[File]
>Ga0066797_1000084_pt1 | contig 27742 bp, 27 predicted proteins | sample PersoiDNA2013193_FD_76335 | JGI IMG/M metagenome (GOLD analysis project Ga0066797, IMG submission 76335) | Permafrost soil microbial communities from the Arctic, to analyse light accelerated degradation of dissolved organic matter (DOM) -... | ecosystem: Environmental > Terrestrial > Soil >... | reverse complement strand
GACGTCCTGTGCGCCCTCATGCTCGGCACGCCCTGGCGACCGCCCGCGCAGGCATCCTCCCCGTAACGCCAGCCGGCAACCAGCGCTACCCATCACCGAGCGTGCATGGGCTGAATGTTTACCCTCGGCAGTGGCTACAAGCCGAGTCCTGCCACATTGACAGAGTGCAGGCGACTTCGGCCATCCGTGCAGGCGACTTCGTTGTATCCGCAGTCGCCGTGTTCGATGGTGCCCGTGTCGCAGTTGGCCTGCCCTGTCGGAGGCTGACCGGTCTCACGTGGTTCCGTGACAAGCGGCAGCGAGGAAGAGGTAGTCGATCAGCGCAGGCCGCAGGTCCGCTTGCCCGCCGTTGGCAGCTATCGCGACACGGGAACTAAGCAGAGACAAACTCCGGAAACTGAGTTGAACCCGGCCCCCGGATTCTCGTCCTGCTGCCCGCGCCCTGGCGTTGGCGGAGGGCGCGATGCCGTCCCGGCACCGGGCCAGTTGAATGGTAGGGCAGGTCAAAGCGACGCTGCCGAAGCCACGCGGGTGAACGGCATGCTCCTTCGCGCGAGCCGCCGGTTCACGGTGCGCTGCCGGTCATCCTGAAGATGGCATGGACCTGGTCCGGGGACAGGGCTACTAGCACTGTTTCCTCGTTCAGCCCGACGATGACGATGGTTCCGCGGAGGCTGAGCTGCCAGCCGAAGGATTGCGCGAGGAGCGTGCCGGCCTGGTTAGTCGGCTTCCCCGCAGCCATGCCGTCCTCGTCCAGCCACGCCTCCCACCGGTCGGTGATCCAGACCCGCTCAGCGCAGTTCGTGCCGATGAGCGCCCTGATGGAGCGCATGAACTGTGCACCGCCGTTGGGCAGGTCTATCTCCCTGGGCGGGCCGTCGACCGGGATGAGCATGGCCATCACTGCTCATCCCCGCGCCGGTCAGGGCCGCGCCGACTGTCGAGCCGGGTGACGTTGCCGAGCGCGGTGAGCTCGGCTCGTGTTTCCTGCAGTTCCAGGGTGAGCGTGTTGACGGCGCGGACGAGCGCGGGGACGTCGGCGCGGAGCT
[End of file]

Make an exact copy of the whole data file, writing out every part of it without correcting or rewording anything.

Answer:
>Ga0066797_1000084_pt1 | contig 27742 bp, 27 predicted proteins | sample PersoiDNA2013193_FD_76335 | JGI IMG/M metagenome (GOLD analysis project Ga0066797, IMG submission 76335) | Permafrost soil microbial communities from the Arctic, to analyse light accelerated degradation of dissolved organic matter (DOM) -... | ecosystem: Environmental > Terrestrial > Soil >... | reverse complement strand
GACGTCCTGTGCGCCCTCATGCTCGGCACGCCCTGGCGACCGCCCGCGCAGGCATCCTCCCCGTAACGCCAGCCGGCAACCAGCGCTACCCATCACCGAGCGTGCATGGGCTGAATGTTTACCCTCGGCAGTGGCTACAAGCCGAGTCCTGCCACATTGACAGAGTGCAGGCGACTTCGGCCATCCGTGCAGGCGACTTCGTTGTATCCGCAGTCGCCGTGTTCGATGGTGCCCGTGTCGCAGTTGGCCTGCCCTGTCGGAGGCTGACCGGTCTCACGTGGTTCCGTGACAAGCGGCAGCGAGGAAGAGGTAGTCGATCAGCGCAGGCCGCAGGTCCGCTTGCCCGCCGTTGGCAGCTATCGCGACACGGGAACTAAGCAGAGACAAACTCCGGAAACTGAGTTGAACCCGGCCCCCGGATTCTCGTCCTGCTGCCCGCGCCCTGGCGTTGGCGGAGGGCGCGATGCCGTCCCGGCACCGGGCCAGTTGAATGGTAGGGCAGGTCAAAGCGACGCTGCCGAAGCCACGCGGGTGAACGGCATGCTCCTTCGCGCGAGCCGCCGGTTCACGGTGCGCTGCCGGTCATCCTGAAGATGGCATGGACCTGGTCCGGGGACAGGGCTACTAGCACTGTTTCCTCGTTCAGCCCGACGATGACGATGGTTCCGCGGAGGCTGAGCTGCCAGCCGAAGGATTGCGCGAGGAGCGTGCCGGCCTGGTTAGTCGGCTTCCCCGCAGCCATGCCGTCCTCGTCCAGCCACGCCTCCCACCGGTCGGTGATCCAGACCCGCTCAGCGCAGTTCGTGCCGATGAGCGCCCTGATGGAGCGCATGAACTGTGCACCGCCGTTGGGCAGGTCTATCTCCCTGGGCGGGCCGTCGACCGGGATGAGCATGGCCATCACTGCTCATCCCCGCGCCGGTCAGGGCCGCGCCGACTGTCGAGCCGGGTGACGTTGCCGAGCGCGGTGAGCTCGGCTCGTGTTTCCTGCAGTTCCAGGGTGAGCGTGTTGACGGCGCGGACGAGCGCGGGGACGTCGGCGCGGAGCT